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Niccolò PAGANINI (1782-1840)
Twenty-Four Caprices Op. 1
Tedi Papavrami (violin)
Recorded at the Théâtre des Quatre Saisons de Gradignan, 1997
PAN CLASSICS PC510 153 [77.49]

 

Throw your hat in the Paganinian ring and you’ll find it pretty crowded. When it comes to the Op.1 Caprices there are some immovable objects. Ricci (1959 but the earlier mono set is visceral and driven), Accardo – of course – and Perlman are just three of the most prominent. Even so performances on disc aren’t commonplace even in these days of armour-plated virtuosi so it’s always interesting to listen to another approach.

Tedi Papavrami is an Albanian-born, prize-winning fiddle player who now lives in France. He numbers Francescatti amongst those who have guided him and has a busy solo career performing extensively with like minded musicians and at festivals – names such as Starker, Gary Hoffman, Collard, Rampal and Amoyal show the kind of fast company he keeps. He’s also the preferred translator of the Albanian writer Ismaïl Kadaré.

These are of course amongst the finger busting peaks of the nineteenth century literature – indeed of any violin literature – and require cast iron technique allied to theatrical flair and commensurate lyricism in the slower Caprices to give a full picture of them. Papavrami has made some well-regarded recordings for Naxos and Harmonia Mundi amongst others (Prokofiev Concertos, Sarasate, Peci and more Paganini) and he’s clearly a musician of perception and command. He doesn’t evince the ricochet drama of Ricci in the first, or Perlman’s crystalline accuracy but he shapes very musically – though this octave study should be taken at speed to avoid the crippling damage to intonation or the perception at least that the violinist is out of tune. Throughout he takes that bit extra time to phrase, and he takes the repeats as well, being tonally more appropriate than Ricci in the third, though sometimes this comes at a cost – in the folk-like Seventh for instance Perlman and Ricci sustain the melody line better at a more emphatically forward moving tempo. He is certainly a very precise and neat player – none of Ricci’s roughening up is allowed in Papavrami’s Paganini (see the Eighth) and his elegance is put to fine use in the Ninth, where the corollary is a smoothing over of contrasts. His rhythm is subtle – rubati are of the "heard but not seen" variety – and accents are well judged, tone centred, characterisation good. I did feel he didn’t take enough chances but perhaps that is to judge him against an iconoclast like Ricci and ultimately unfair – though I do think Ricci’s febrile unpredictability did things with say the Sixteenth that the younger player couldn’t countenance. That said I did admire the burnished bugle introduction to the Eighteenth – it’s saucy and less military than it can be and works well, and in the Nineteenth he does, unusually, smear his tone to good effect; the drone of the Twentieth is well sustained.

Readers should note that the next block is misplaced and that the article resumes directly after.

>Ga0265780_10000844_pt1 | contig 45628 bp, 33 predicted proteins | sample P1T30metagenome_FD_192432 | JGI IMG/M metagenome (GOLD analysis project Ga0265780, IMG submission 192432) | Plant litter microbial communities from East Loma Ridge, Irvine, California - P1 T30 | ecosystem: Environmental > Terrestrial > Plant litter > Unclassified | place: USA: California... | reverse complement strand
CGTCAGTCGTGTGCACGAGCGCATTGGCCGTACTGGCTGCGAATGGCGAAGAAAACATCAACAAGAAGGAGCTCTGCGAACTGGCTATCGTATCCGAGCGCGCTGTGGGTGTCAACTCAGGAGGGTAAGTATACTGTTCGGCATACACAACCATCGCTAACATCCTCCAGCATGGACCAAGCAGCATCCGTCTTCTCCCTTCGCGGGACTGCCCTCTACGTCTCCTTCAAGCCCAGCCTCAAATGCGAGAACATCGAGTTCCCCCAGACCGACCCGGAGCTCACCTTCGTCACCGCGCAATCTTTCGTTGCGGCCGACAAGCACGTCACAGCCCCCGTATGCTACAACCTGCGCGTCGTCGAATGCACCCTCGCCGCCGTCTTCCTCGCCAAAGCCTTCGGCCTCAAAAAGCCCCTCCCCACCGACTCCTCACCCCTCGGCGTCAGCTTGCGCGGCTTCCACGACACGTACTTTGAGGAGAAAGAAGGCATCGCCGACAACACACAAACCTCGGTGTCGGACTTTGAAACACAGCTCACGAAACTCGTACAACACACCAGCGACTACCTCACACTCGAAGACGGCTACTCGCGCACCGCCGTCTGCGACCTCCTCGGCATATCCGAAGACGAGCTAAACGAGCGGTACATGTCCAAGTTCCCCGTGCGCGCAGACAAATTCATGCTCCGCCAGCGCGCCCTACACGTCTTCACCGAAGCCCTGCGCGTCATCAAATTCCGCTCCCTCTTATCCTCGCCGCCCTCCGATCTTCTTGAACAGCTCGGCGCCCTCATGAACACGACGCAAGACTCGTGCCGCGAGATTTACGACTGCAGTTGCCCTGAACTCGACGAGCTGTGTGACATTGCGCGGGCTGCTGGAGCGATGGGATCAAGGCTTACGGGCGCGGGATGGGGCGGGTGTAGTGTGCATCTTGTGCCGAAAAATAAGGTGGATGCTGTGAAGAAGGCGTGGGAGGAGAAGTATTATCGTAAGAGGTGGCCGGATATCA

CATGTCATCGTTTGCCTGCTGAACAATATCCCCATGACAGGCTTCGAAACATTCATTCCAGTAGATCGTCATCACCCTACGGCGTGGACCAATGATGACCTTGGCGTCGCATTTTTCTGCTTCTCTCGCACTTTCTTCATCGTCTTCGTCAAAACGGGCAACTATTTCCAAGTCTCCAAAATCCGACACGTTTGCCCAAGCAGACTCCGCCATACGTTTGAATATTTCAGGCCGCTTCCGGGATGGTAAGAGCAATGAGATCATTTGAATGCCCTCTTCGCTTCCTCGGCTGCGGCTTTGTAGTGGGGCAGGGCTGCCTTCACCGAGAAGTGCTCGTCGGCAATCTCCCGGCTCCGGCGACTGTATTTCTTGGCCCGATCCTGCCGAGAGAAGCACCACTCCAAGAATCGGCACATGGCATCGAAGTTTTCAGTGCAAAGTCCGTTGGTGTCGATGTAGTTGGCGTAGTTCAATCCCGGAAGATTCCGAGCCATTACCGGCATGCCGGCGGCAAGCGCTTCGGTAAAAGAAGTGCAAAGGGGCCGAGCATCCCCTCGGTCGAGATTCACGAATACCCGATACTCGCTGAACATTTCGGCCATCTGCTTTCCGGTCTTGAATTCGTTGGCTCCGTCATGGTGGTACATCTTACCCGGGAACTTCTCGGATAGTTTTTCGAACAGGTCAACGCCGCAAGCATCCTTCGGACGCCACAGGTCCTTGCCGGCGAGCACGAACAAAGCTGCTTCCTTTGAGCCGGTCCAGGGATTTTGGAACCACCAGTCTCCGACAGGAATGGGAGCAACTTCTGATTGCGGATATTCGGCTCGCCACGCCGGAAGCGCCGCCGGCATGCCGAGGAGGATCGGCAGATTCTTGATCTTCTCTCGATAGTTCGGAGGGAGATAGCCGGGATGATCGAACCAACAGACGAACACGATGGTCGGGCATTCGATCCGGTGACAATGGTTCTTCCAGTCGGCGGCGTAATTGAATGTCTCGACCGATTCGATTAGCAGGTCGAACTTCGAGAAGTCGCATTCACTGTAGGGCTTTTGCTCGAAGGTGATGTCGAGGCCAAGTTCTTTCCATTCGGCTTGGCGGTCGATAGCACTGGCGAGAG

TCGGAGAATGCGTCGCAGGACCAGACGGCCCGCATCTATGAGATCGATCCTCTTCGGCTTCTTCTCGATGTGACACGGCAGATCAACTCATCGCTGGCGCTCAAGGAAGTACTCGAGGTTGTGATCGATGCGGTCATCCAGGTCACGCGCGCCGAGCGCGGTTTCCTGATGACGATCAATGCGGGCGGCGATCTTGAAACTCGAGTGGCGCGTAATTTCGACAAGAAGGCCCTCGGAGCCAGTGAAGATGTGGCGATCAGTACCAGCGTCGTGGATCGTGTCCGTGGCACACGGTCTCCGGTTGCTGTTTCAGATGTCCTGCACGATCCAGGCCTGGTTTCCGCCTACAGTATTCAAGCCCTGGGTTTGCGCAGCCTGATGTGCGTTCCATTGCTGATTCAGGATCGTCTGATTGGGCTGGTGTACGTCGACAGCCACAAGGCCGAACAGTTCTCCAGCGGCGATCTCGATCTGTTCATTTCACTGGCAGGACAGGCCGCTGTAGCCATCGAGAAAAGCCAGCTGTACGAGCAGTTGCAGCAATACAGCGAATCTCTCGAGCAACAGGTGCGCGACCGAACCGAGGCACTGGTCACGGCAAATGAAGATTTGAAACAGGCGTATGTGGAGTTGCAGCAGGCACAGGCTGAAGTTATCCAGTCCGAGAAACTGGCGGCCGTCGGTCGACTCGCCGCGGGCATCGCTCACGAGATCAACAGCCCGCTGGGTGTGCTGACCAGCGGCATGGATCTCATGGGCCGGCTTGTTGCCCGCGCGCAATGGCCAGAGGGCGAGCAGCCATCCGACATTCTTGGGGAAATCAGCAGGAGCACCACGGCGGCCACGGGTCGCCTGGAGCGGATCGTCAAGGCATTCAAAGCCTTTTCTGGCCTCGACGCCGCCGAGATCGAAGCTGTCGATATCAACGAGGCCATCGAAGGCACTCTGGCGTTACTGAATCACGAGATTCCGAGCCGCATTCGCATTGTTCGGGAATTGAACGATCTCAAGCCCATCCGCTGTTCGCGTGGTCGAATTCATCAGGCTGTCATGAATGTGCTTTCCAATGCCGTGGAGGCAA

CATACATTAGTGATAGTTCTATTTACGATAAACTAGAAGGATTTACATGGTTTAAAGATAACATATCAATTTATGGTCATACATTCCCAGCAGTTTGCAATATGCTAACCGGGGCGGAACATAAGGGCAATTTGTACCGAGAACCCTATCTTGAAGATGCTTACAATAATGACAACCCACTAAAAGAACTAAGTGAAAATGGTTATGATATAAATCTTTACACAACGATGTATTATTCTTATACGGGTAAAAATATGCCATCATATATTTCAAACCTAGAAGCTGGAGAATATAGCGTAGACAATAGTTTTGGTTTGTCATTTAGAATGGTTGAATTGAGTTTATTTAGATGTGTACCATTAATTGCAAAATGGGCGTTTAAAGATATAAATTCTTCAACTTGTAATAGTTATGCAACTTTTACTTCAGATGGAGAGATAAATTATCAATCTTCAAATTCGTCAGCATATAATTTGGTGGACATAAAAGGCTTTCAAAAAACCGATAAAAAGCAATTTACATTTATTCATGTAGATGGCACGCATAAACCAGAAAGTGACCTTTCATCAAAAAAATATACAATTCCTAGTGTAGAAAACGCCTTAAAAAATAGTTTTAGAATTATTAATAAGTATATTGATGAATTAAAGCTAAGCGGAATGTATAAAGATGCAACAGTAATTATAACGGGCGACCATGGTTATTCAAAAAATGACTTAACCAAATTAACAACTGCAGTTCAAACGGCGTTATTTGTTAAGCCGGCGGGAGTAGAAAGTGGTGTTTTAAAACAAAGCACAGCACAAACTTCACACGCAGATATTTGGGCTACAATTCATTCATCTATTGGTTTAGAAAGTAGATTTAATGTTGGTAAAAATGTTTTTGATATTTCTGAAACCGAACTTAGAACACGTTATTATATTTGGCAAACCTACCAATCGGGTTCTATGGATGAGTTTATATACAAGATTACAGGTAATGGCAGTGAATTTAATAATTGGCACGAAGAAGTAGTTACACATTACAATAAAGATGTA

The acoustic of the Théâtre des Quatre Saisons de Gradignan is rather resonant which can slightly blunt the attacks – it’s certainly not ideal for this kind of music but I’ve heard a lot, lot worse. The recording was made in 1997. Of course Papavrami doesn’t possess Ricci’s devilry, that hoarse, risk-taking, tone-smudging, vibrant-sounding elixir, that magnetic combustion; nor does he have Accardo’s breadth of nobility or Perlman’s scintillating, effortless-sounding command. These, in their very different ways, are the front runners. Also you might usefully acquaint yourself with the recently released ‘Perlman Rediscovered’ disc from BMG with three Caprices from his first, previously unissued sessions.

Jonathan Woolf



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